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cuts should be extended and for whom. taxation is not an economic science. it definitely -- if you gather 10 people in a room, you're going to get 10 different opinions and the views on taxing -- on the merits and philosophy of taxing individual asks the rich will vary. but, you know, this sort of immediate problem is not necessarily the larger philosophical question. it really is the more practical question of what is our tax system going to look like. host: and we've got this lead editorial from this morning's "wall street journal." real housewife offense the beltway. they write -- host: back to the phones. don in oklahoma city on our line for democrats. go ahead, don. caller: good morning. i have a couple of quick comments i would like to make. the first is that i find it ironic for so many years in recent history republicans have claimed to own patriotism yet they don't seem to want to vacate their fair share. host: joseph rosenberg. guest: you know, i mean, i'm not sure, you know, i'm not sure this is about pay. -- patriotism or anything like that. you know, the question of wh
and time she was putting into her appearance. >> i want to move to science. it is such a huge thing these days about the lack of women in science. in some universities, only 10% of the teachers are female. what can we do to get more women motivated to go into science and why is it important? >> >> talk about why they are not there first. it begins very early in terms of which women are exposed to, the expectations. it is a lot of hard work. science is a funny business because one is not always in the limelight. that is kind of public affirmation that is not there until one is a fair distance down the road and becomes an instant entrepreneur or something like that. a lot of what happens to women will happen within the community within which they work. a lot of the attitudes get reinforced. i think what needs to happen is we have to try to reach young women early. we have to affirm them. as a society, we have to value science and those who do it more. everything we like to play with, including broadcast media and health care, they are rooted in scientific discovery and technological i
's. he and his wife sylvia began program making in the 1950's. it was when he combined science- fiction with puppetry that he achieved his most famous creations. the pilot was commissioned for 321 our programs. -- 32 one hour programs. >> he said it was not day television series. and then he walked all the way up to me and said, this is a feature film. >> stingray was the first-ever british children's series to be filmed in color. >> anything can happen in the next half hour. >> capt. scarlet featured more realistic puppets and darker situations. this was the last of his series to be made with his puppet the technique. >> 20 kilometers away. >> one character remains closest to his heart. >> my favorite character was parker. >> he will be remembered as a man who entertained adults and children, using mechanical puppets, which still produce stories filled with emotion and excitement. >> matt zimmerman was the voice of allen tracy, the blond one. he played him, he did the voice. we spoke to him earlier and he told me more about his relationship with jerry anderson. >> he was an amazing man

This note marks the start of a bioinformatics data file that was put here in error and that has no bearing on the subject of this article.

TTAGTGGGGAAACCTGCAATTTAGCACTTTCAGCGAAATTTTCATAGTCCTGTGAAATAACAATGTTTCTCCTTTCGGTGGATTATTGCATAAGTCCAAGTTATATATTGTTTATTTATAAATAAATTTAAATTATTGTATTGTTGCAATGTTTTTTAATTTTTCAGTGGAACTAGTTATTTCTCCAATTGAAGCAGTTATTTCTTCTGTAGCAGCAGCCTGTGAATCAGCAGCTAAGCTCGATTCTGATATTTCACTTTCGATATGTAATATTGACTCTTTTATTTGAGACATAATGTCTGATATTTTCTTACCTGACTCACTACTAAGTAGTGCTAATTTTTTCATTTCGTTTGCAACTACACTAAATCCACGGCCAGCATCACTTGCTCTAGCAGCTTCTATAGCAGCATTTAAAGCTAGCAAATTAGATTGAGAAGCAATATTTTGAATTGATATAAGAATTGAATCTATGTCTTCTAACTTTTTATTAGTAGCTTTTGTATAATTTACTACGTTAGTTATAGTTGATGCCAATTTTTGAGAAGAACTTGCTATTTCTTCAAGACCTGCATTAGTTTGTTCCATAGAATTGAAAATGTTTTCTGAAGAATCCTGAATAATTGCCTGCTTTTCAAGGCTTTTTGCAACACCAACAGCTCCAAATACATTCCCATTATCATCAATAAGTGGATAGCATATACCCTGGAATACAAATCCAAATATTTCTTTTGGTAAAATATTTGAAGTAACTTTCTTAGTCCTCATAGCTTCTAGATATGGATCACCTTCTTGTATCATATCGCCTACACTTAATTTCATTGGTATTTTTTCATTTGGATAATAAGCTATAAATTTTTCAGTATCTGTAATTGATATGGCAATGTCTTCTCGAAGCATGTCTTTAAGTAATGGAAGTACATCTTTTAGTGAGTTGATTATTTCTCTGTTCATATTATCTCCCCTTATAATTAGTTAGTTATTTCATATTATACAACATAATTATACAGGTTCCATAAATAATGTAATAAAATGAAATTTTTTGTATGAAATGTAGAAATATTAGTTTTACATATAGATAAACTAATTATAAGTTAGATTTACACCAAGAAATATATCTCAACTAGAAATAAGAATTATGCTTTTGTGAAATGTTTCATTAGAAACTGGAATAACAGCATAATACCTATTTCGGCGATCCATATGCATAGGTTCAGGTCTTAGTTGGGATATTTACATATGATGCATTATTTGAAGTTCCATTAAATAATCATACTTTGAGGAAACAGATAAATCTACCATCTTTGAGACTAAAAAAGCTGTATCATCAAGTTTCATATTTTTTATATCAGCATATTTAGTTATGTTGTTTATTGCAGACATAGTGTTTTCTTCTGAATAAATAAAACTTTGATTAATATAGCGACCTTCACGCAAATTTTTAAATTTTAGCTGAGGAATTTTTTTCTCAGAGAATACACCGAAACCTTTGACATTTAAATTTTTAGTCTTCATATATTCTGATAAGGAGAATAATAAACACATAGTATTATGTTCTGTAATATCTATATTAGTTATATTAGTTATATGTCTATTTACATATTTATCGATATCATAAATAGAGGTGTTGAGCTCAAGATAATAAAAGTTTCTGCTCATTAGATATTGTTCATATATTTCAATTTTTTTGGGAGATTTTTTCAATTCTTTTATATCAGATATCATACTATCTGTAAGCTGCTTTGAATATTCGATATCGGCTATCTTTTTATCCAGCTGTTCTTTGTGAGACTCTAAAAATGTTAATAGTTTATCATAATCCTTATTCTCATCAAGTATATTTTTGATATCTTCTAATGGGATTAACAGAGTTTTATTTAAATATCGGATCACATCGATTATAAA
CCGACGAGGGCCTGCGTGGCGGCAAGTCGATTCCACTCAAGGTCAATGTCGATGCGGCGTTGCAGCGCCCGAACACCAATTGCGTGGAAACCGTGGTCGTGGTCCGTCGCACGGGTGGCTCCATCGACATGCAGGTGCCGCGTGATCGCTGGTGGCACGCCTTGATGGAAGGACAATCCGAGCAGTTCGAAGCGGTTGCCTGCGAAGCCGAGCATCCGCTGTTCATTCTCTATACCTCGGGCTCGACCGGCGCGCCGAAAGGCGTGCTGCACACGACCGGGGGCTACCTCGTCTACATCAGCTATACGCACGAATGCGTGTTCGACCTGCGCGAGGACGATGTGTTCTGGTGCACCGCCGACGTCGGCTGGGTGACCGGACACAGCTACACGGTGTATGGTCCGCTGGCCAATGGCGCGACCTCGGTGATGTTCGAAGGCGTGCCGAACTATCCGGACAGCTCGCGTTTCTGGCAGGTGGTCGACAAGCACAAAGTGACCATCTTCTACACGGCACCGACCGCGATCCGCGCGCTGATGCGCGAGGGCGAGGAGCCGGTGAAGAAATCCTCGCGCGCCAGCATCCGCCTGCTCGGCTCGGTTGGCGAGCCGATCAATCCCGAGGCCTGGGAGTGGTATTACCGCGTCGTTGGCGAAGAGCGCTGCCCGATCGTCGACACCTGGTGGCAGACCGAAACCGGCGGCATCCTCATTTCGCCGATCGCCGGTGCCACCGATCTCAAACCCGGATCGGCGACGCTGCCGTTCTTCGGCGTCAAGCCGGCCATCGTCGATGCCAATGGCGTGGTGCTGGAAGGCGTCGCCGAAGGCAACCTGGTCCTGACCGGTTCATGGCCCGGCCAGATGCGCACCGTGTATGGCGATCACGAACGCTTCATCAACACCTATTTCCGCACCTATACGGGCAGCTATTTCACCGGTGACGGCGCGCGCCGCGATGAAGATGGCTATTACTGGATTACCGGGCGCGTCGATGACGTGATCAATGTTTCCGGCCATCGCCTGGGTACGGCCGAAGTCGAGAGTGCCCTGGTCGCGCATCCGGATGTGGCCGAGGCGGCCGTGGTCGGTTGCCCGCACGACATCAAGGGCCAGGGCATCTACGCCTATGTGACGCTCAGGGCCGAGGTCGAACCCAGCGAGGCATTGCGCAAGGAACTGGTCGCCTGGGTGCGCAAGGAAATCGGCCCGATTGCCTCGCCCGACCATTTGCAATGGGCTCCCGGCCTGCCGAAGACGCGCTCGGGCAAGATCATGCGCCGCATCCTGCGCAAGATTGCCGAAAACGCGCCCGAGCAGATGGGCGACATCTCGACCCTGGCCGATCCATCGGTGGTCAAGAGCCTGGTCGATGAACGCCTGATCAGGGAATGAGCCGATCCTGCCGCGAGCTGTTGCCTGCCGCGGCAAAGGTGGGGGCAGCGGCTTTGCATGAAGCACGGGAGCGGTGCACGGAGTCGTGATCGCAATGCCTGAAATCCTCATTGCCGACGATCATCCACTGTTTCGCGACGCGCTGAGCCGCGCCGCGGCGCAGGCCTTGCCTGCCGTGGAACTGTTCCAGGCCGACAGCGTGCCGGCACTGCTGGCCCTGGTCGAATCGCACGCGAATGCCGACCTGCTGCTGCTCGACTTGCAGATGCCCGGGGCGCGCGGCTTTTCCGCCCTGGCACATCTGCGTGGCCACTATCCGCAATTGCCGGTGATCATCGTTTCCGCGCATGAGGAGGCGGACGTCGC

. this summer, he showed us the science behind every shape, size, and shade of these pixels. >> you now have your camouflage. so we're trying to trick the brainseeing things that aren't actually there. >> reporter: digital shapes creates depth and shadows where none exist. that's today's design. >> what's coming up down the road and very quickly is the harry potter cloak. >> what is that? >> reporter: with that fictional cloak, harry isn't just camouflaged, he's invisible. >> my body's gone! >> how invisible are we talking here? if i walked into a room with a soldier wearing one of these cloaks -- >> you wouldn't see him at all. he would be completely invisible to you. >> reporter: this isn't make-believe. the military has seen this so-called quantum stealth technology. it works by bending the light around an object, even concealing most of a person's shadow. imagine what that could do for a sniper, hiding in a field, or the american pilots who ejected over libya when their fighter jets crashed last year. >> they could actually pull out, very similar to what they carry with a survival blanke